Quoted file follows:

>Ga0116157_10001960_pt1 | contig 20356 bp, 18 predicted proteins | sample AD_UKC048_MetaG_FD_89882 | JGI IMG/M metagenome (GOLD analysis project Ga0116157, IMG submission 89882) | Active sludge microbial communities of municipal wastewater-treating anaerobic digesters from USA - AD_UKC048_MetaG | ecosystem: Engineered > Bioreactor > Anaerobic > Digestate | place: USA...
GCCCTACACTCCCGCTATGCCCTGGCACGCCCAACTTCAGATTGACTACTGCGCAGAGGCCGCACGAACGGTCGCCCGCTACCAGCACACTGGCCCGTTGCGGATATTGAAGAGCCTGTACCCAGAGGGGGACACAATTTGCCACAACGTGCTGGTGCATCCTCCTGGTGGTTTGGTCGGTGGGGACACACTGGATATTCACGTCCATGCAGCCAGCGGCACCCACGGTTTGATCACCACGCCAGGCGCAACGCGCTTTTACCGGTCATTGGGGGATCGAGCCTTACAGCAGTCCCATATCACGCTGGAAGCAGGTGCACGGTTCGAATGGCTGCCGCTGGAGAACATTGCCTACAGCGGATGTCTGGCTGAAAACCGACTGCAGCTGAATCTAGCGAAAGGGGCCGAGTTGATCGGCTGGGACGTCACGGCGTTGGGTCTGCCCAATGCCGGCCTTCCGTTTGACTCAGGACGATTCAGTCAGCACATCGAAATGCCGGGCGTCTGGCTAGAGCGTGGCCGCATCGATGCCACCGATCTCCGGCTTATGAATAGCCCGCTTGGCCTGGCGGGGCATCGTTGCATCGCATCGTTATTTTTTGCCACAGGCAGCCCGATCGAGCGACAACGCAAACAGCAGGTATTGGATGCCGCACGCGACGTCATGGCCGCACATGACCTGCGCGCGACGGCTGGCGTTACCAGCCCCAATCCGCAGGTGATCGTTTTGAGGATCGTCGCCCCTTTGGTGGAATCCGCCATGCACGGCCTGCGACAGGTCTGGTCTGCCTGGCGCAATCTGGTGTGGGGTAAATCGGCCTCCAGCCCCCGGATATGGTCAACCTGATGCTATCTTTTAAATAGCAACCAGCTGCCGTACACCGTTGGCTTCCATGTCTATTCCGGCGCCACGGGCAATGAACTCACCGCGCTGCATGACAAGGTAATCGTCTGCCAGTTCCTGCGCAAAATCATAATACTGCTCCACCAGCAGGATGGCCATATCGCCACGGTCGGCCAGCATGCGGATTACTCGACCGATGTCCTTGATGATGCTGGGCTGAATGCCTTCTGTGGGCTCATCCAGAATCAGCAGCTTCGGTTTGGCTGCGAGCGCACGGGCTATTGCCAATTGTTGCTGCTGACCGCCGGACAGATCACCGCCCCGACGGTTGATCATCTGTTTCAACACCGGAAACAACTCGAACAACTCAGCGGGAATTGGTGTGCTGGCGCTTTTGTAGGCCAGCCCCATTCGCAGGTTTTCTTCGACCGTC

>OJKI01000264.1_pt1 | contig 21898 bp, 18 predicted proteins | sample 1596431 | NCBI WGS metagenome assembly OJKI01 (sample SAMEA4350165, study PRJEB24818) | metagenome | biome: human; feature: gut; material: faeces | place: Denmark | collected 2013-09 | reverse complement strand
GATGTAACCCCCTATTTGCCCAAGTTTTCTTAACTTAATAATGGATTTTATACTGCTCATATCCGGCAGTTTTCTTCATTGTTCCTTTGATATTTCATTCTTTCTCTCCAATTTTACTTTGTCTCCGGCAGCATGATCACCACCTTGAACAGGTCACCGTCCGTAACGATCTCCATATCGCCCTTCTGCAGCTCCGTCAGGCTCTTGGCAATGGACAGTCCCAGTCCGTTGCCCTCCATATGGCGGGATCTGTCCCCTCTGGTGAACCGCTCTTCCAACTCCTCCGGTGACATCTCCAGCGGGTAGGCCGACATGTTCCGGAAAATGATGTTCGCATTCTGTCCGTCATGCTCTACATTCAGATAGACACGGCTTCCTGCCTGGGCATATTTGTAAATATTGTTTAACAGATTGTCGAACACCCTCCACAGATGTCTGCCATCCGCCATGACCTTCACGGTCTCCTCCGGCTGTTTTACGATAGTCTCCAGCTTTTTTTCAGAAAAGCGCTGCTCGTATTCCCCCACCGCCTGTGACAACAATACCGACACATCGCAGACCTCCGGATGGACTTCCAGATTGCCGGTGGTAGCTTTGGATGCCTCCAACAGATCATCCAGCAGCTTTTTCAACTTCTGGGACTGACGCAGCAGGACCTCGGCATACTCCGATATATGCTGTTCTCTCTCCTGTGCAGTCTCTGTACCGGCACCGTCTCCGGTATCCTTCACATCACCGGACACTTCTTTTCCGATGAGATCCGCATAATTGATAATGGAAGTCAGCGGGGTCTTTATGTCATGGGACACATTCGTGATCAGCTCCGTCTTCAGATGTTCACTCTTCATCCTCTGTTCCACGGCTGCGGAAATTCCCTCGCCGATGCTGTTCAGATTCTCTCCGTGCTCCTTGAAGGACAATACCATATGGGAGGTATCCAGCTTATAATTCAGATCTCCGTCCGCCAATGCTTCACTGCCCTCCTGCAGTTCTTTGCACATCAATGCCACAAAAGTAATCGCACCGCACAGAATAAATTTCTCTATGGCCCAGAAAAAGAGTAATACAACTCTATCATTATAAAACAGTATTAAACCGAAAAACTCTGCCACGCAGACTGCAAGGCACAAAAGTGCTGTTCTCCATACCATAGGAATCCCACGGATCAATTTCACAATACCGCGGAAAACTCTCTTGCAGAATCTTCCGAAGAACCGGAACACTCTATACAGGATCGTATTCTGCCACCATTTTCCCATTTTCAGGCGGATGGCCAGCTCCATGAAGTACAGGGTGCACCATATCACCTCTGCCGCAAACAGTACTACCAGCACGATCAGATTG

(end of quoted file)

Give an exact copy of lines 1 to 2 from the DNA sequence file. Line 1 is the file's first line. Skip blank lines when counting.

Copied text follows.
>Ga0116157_10001960_pt1 | contig 20356 bp, 18 predicted proteins | sample AD_UKC048_MetaG_FD_89882 | JGI IMG/M metagenome (GOLD analysis project Ga0116157, IMG submission 89882) | Active sludge microbial communities of municipal wastewater-treating anaerobic digesters from USA - AD_UKC048_MetaG | ecosystem: Engineered > Bioreactor > Anaerobic > Digestate | place: USA...
GCCCTACACTCCCGCTATGCCCTGGCACGCCCAACTTCAGATTGACTACTGCGCAGAGGCCGCACGAACGGTCGCCCGCTACCAGCACACTGGCCCGTTGCGGATATTGAAGAGCCTGTACCCAGAGGGGGACACAATTTGCCACAACGTGCTGGTGCATCCTCCTGGTGGTTTGGTCGGTGGGGACACACTGGATATTCACGTCCATGCAGCCAGCGGCACCCACGGTTTGATCACCACGCCAGGCGCAACGCGCTTTTACCGGTCATTGGGGGATCGAGCCTTACAGCAGTCCCATATCACGCTGGAAGCAGGTGCACGGTTCGAATGGCTGCCGCTGGAGAACATTGCCTACAGCGGATGTCTGGCTGAAAACCGACTGCAGCTGAATCTAGCGAAAGGGGCCGAGTTGATCGGCTGGGACGTCACGGCGTTGGGTCTGCCCAATGCCGGCCTTCCGTTTGACTCAGGACGATTCAGTCAGCACATCGAAATGCCGGGCGTCTGGCTAGAGCGTGGCCGCATCGATGCCACCGATCTCCGGCTTATGAATAGCCCGCTTGGCCTGGCGGGGCATCGTTGCATCGCATCGTTATTTTTTGCCACAGGCAGCCCGATCGAGCGACAACGCAAACAGCAGGTATTGGATGCCGCACGCGACGTCATGGCCGCACATGACCTGCGCGCGACGGCTGGCGTTACCAGCCCCAATCCGCAGGTGATCGTTTTGAGGATCGTCGCCCCTTTGGTGGAATCCGCCATGCACGGCCTGCGACAGGTCTGGTCTGCCTGGCGCAATCTGGTGTGGGGTAAATCGGCCTCCAGCCCCCGGATATGGTCAACCTGATGCTATCTTTTAAATAGCAACCAGCTGCCGTACACCGTTGGCTTCCATGTCTATTCCGGCGCCACGGGCAATGAACTCACCGCGCTGCATGACAAGGTAATCGTCTGCCAGTTCCTGCGCAAAATCATAATACTGCTCCACCAGCAGGATGGCCATATCGCCACGGTCGGCCAGCATGCGGATTACTCGACCGATGTCCTTGATGATGCTGGGCTGAATGCCTTCTGTGGGCTCATCCAGAATCAGCAGCTTCGGTTTGGCTGCGAGCGCACGGGCTATTGCCAATTGTTGCTGCTGACCGCCGGACAGATCACCGCCCCGACGGTTGATCATCTGTTTCAACACCGGAAACAACTCGAACAACTCAGCGGGAATTGGTGTGCTGGCGCTTTTGTAGGCCAGCCCCATTCGCAGGTTTTCTTCGACCGTC